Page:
Greg Rucka and Toni Fejzula’s “Veil” #1 was a strange but intriguing book, with a woman who has lost her memory but who also clearly is part of something much larger than initially meets the eye. “Veil” #2 continues to follow Veil and her new friend Dante even as readers also start to meet some of the other players — and in doing so, the book gets that much more intriguing.
Rucka’s slow reveal of information feels perfectly paced out. “Veil” #1’s focus was extremely tight, centered on Veil herself as she wandered obliviously through the world. Here, readers start to see other people connected to her, and suddenly the intensity rises. Now that we know who’s looking for Veil and the kind of people that they are, things get much more serious. I also like how Rucka is showing rather than telling; the strange sort of beguiling power that Veil holds is never spelled out, but you can figure things out through the actions of everyone in the comic. It’s a respect for the audience that they’ll understand, and it’s very much appreciated.
I don’t think “Veil” would be half as effective if it wasn’t for Fejzula, though. His art is different and intriguing, like a stripped down John Van Fleet. Each panel looks like it’s a single painting, but one that avoids all the hard lines and where boundaries are determined by the shifting of one color to the next. It’s a great look, one that refuses to let Fejzula take short cuts (a lack of background would look rather odd here) and also stands out because no one else is currently drawing comics quite like this. He does a good job of the panel-to-panel progression as well, giving us a tight focus on Dante’s and Veil’s faces as they talk, for instance, and letting their expressions convey the meaning of Rucka’s script. When he changes perspective, like the ground-looking-up one of Cormac striding through the street, it’s beautiful. The skyscrapers rising up, the body of Cormac moving around them — Fejzula nails it.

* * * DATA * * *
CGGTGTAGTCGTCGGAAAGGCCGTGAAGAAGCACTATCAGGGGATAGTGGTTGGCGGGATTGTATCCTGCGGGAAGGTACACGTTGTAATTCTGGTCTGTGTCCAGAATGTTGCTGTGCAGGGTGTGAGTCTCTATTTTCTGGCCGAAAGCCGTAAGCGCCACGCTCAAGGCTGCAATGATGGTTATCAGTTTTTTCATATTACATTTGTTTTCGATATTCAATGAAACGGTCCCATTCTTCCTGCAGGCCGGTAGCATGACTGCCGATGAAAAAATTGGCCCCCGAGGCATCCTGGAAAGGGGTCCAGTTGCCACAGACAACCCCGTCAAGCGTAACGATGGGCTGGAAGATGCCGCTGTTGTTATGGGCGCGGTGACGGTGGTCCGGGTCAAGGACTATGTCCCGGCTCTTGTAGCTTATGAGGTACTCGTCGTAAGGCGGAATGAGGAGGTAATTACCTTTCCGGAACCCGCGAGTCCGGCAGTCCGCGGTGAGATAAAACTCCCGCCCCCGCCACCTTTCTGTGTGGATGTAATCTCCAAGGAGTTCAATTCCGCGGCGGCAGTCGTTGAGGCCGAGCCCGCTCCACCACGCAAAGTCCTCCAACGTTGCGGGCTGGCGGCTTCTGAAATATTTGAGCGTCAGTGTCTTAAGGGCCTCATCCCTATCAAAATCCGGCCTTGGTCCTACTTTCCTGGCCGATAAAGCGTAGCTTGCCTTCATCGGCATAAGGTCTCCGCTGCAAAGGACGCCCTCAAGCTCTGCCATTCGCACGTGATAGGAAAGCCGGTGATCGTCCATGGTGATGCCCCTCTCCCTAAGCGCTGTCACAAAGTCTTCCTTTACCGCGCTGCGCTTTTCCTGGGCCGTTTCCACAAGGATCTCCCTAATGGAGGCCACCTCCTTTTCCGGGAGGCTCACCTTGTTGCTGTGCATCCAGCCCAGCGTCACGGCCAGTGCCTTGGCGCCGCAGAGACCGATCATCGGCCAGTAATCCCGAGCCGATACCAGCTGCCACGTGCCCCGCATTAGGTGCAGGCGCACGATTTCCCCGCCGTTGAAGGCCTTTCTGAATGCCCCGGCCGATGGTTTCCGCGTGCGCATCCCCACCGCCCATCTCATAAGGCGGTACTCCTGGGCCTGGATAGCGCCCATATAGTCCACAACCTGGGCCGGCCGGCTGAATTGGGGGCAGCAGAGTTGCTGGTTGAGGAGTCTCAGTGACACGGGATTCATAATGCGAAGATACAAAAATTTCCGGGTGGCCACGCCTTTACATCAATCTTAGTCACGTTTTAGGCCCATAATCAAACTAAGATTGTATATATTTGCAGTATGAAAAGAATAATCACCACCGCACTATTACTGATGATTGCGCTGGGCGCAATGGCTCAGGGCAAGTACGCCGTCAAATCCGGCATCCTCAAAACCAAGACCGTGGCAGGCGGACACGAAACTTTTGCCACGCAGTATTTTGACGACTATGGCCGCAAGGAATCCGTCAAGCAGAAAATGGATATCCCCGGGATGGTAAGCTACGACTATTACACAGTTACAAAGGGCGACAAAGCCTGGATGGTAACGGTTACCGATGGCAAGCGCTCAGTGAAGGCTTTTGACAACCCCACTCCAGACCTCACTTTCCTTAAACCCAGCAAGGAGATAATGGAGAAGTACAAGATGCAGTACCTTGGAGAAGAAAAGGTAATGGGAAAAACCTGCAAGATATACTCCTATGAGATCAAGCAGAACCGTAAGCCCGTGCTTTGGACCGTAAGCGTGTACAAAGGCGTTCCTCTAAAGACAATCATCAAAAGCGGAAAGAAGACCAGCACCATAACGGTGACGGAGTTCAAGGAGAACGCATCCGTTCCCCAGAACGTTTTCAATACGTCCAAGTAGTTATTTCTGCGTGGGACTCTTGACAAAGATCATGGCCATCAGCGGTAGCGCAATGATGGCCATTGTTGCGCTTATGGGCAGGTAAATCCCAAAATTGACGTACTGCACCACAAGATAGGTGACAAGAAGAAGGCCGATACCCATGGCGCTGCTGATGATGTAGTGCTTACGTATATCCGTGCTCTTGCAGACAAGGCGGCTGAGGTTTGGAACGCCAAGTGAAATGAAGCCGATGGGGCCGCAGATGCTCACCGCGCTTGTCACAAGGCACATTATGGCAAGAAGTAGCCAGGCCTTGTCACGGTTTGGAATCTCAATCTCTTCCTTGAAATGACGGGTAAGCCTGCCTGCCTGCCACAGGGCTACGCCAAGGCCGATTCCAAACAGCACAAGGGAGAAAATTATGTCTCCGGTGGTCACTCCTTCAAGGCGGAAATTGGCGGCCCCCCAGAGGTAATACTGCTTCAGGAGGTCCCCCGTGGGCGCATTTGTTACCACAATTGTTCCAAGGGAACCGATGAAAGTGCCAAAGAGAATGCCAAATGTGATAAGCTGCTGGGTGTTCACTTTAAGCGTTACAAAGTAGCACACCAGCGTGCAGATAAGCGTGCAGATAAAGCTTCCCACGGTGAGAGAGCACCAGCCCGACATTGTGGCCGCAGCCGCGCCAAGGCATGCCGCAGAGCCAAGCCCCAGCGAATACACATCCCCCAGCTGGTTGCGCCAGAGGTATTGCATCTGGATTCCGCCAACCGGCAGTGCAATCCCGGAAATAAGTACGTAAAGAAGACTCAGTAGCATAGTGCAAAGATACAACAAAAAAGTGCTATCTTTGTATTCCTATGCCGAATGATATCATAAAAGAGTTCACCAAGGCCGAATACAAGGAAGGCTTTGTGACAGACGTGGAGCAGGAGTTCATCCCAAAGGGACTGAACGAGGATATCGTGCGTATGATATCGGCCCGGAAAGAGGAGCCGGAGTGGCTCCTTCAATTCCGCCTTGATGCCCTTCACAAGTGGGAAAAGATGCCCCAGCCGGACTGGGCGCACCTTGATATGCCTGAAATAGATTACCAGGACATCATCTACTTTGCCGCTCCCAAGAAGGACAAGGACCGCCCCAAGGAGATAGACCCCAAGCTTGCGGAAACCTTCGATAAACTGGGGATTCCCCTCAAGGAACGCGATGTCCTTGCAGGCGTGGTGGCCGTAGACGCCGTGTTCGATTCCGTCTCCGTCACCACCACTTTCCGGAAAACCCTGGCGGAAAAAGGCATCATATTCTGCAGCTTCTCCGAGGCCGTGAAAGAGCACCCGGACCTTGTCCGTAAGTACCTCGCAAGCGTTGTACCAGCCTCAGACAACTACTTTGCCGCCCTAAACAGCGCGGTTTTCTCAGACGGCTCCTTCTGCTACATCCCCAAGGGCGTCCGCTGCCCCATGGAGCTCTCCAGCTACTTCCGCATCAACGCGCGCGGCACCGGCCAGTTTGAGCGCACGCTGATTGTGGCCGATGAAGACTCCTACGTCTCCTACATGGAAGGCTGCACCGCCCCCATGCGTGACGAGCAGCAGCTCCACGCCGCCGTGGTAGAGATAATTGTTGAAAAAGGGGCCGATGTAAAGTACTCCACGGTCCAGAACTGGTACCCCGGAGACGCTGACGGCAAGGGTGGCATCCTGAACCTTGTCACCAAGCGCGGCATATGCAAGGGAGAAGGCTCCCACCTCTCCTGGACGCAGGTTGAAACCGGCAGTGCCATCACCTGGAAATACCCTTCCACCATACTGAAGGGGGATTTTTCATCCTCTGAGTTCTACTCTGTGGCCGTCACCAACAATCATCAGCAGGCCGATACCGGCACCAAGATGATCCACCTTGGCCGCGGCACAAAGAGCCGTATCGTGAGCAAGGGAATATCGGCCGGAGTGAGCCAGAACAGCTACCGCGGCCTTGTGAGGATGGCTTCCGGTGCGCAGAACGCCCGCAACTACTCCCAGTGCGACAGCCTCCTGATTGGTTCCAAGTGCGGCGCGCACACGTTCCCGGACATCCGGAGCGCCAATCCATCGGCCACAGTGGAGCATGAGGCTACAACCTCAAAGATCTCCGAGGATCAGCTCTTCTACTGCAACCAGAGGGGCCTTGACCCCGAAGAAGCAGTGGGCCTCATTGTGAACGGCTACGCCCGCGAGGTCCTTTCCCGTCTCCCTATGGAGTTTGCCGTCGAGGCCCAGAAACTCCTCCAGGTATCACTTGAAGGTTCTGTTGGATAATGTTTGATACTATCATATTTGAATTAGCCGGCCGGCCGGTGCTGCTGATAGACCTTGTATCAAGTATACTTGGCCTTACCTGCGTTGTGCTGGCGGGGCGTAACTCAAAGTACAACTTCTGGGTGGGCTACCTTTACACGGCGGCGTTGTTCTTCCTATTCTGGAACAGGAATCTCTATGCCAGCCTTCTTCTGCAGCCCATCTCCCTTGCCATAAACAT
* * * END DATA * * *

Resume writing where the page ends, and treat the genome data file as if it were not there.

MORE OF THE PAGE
With colors being the main focus here, there’s no doubt that Fejzula has a strong sense of how to make them work. Take Cormac’s glasses, for instance. Their small rectangles of glass are sharp-looking and trendy, but it’s the eerie green shade that makes them — and him — jump out at us. They almost glow off of the page, and they draw you in as a reader even as they also create a barrier by not letting us see Cormac’s eyes. And then, the rare times that we do? Well, Fejzula makes sure that seeing them is never a good thing. If anything, it’s a warning of something nasty just around the bend.
“Veil” #2 is a strong second chapter, and with three more parts to go I’m in for the rest of the ride. (And hopefully beyond, if there are more “Veil” mini-series ahead of us.) Rucka and Fejzula have created a dark and creepy mystery here, and it’s going to be fun following it all the way to its conclusion.